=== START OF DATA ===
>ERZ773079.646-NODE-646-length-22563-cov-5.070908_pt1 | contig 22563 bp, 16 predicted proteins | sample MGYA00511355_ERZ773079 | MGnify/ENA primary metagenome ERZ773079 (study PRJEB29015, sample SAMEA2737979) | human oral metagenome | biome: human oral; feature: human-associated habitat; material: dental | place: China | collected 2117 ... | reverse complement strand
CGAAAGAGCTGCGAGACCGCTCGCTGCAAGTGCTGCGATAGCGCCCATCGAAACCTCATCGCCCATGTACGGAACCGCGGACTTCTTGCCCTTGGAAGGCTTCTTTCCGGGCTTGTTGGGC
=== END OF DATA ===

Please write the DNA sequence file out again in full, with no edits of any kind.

>ERZ773079.646-NODE-646-length-22563-cov-5.070908_pt1 | contig 22563 bp, 16 predicted proteins | sample MGYA00511355_ERZ773079 | MGnify/ENA primary metagenome ERZ773079 (study PRJEB29015, sample SAMEA2737979) | human oral metagenome | biome: human oral; feature: human-associated habitat; material: dental | place: China | collected 2117 ... | reverse complement strand
CGAAAGAGCTGCGAGACCGCTCGCTGCAAGTGCTGCGATAGCGCCCATCGAAACCTCATCGCCCATGTACGGAACCGCGGACTTCTTGCCCTTGGAAGGCTTCTTTCCGGGCTTGTTGGGC